When discussing how she copes with her health, Melanie stated that “You just need to love everyday because you never know what’s going to happen tomorrow . . . I’m so happy. Yeah, I’m so happy.”
On Sunday, July 16th, a 4-year-old boy was standing near the river with his fathers and siblings when he fell in the North Fork Santiam River and was immediately swept along by the river.
Almost immediately, four strangers jumped into action to help the child.
Jason McDade, who had no intention of playing in the water that day, jumped in the moment he realized the child was limply bobbing up and down in the river.
“I see a kid floating on his back, and I thought he was just swimming, enjoying the water, and he was bobbing under the water and whatnot,” Jason said. “I thought he was messing around, playing in the water. I look into the water and he’s way down there, and he wasn’t moving or anything. My mom said, ‘Go get him’ and I took off my shirt and got in.”
By the time McDade reached the 4-year-old, the boy had been carried 15 feet and was under water for at least 20 seconds.
“My eyes were open so I can see where I was going because I was down there for quite a bit. I grabbed him by his harm, and he was limp. I was like, ‘Oh, no.”
After Jason reached the surface, Christian Lozana took the boy to shore. Kelda Klukis, who had seventeen years of experience as a certified nursing assistant, described how tense the situation was.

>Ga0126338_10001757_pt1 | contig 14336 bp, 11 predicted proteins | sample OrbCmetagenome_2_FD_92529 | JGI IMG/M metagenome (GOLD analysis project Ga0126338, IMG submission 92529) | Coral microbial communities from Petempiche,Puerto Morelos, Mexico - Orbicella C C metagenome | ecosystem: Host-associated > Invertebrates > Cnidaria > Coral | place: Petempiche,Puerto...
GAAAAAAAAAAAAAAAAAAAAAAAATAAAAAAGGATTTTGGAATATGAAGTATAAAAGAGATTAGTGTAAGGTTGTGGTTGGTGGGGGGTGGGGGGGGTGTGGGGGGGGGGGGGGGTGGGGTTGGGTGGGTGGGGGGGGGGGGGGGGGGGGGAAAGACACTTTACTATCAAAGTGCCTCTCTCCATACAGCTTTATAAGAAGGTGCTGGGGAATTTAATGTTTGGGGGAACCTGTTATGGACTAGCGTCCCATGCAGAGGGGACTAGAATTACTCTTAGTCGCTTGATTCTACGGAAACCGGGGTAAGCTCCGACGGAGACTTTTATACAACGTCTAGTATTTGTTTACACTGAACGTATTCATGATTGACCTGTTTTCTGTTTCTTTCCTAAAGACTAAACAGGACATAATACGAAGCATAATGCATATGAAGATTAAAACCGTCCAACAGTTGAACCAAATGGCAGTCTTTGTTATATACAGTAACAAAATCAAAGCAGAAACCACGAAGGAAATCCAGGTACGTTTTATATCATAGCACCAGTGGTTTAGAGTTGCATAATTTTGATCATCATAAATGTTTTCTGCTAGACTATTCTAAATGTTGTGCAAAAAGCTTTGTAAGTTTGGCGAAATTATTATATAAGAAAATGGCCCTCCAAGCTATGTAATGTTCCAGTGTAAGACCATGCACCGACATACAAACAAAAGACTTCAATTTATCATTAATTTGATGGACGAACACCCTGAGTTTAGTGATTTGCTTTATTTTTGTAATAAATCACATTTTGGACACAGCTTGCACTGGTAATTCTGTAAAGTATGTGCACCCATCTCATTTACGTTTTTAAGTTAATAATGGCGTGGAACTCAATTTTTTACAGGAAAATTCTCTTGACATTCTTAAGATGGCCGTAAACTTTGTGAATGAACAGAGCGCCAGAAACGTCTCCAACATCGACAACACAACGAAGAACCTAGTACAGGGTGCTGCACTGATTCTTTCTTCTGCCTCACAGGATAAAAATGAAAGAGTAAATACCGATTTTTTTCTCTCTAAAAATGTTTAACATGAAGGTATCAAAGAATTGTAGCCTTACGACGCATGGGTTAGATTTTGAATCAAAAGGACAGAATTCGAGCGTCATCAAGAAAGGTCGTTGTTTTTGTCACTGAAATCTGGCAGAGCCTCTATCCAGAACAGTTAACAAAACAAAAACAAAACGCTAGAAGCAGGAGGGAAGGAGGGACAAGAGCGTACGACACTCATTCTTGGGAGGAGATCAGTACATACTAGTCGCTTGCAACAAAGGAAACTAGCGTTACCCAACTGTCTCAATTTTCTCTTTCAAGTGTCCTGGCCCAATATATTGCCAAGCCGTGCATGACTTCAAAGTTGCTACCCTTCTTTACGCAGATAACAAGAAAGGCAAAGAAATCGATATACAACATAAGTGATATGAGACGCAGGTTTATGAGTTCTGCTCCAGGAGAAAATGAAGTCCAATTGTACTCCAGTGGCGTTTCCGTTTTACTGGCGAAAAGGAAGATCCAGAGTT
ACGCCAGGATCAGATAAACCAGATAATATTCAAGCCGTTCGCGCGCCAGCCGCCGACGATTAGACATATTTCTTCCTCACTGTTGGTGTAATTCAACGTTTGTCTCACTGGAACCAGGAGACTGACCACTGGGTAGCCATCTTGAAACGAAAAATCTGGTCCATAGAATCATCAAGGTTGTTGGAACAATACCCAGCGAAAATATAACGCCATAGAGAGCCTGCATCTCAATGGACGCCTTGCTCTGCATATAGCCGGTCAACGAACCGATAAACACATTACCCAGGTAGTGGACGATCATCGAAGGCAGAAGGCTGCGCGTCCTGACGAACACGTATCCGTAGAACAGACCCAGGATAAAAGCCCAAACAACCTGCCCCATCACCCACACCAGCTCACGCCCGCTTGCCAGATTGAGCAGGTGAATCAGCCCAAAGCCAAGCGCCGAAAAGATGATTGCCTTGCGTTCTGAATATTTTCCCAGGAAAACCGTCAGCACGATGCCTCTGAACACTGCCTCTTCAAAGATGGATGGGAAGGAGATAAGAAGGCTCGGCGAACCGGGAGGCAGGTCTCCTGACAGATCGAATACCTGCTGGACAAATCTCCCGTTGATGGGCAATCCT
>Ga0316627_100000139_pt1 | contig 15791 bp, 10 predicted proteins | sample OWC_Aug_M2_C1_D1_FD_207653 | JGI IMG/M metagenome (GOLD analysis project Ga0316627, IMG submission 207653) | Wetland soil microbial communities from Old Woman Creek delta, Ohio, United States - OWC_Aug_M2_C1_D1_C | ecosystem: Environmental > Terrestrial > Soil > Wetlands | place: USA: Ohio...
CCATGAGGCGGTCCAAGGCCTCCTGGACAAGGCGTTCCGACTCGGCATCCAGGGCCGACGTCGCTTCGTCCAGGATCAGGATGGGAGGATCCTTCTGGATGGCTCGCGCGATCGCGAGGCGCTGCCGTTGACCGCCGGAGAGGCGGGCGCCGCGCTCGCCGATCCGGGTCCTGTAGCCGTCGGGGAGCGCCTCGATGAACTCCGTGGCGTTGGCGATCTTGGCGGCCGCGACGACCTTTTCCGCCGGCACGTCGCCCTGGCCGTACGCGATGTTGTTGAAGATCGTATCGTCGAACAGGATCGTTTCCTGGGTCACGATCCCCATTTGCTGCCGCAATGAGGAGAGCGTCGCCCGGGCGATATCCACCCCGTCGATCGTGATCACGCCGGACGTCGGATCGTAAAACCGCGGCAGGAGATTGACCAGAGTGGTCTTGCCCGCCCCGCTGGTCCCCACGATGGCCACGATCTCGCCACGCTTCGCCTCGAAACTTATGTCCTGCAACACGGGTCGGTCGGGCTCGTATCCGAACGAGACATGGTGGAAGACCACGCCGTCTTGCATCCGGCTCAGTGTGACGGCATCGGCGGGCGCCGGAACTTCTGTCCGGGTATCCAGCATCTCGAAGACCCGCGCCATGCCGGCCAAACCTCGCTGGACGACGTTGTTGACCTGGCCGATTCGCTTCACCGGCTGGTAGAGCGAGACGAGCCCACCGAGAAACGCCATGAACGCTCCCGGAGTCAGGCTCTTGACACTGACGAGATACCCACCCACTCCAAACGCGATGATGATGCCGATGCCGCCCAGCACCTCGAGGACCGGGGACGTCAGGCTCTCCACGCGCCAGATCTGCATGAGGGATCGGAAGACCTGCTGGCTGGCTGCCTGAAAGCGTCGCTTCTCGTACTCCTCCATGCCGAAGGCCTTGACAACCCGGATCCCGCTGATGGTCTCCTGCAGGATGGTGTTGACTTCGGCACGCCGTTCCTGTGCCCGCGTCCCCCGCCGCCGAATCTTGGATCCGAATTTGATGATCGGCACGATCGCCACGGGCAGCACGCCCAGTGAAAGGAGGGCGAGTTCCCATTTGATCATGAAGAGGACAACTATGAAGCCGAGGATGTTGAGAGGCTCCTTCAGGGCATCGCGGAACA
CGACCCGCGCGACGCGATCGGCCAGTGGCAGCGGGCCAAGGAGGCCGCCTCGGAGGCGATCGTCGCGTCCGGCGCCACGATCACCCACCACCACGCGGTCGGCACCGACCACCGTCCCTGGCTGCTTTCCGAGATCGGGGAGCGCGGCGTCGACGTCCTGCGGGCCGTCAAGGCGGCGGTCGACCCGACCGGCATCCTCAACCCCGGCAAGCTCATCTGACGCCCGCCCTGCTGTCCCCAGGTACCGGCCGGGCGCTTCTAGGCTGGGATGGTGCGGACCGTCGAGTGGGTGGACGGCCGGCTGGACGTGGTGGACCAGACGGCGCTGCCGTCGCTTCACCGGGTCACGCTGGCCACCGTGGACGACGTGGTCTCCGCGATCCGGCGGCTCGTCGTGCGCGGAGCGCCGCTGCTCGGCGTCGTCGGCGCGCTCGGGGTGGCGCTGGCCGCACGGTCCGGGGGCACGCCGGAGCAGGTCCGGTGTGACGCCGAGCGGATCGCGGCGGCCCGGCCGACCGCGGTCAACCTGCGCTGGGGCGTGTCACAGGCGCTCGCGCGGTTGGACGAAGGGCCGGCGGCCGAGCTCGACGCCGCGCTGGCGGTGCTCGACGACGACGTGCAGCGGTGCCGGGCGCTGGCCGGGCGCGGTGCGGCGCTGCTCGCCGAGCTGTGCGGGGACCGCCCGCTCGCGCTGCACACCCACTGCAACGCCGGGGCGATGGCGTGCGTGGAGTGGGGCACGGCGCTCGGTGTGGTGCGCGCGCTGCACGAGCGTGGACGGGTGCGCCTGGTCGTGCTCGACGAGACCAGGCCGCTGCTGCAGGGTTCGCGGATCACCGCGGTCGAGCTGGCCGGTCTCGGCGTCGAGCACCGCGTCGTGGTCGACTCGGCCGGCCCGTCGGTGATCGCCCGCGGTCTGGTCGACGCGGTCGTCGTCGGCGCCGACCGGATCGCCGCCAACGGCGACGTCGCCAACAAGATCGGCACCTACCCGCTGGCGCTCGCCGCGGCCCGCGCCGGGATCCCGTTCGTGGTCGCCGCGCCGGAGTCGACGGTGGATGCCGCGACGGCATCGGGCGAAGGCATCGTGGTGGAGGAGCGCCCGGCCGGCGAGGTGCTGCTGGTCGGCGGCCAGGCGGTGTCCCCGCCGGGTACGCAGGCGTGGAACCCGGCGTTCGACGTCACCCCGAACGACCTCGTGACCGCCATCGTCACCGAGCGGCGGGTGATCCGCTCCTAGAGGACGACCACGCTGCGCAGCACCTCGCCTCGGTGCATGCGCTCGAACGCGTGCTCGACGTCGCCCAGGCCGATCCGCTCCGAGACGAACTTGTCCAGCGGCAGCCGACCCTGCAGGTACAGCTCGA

“Your fight or flight kicks into gear, and you gotta do what you gotta do,” Kelda said. “Paramedics were called. It took almost three minutes for them to get there, and that’s critical time a life has.”
Jason said, “It all happened in like five minutes, it was real fast. I don’t really now what to think. I just did what I thought was right.”
By the time the paramedics arrived, the boy was breathing again thanks to the heroic efforts of the four strangers and taken to the Santiam Hospital, later to be transported to a children’s hospital in Portland.
Imagine being able to simultaneously buy a wedding dress for a fraction of the cost while also helping those in need.
Brides for a Cause, a non-profit in Portland, does exactly that by collecting both new and used wedding dresses and selling them to help local and national charities, especially women-focused organizations that help with serious diseases; self-image and esteem; women in the military; and single, disabled, or abused women.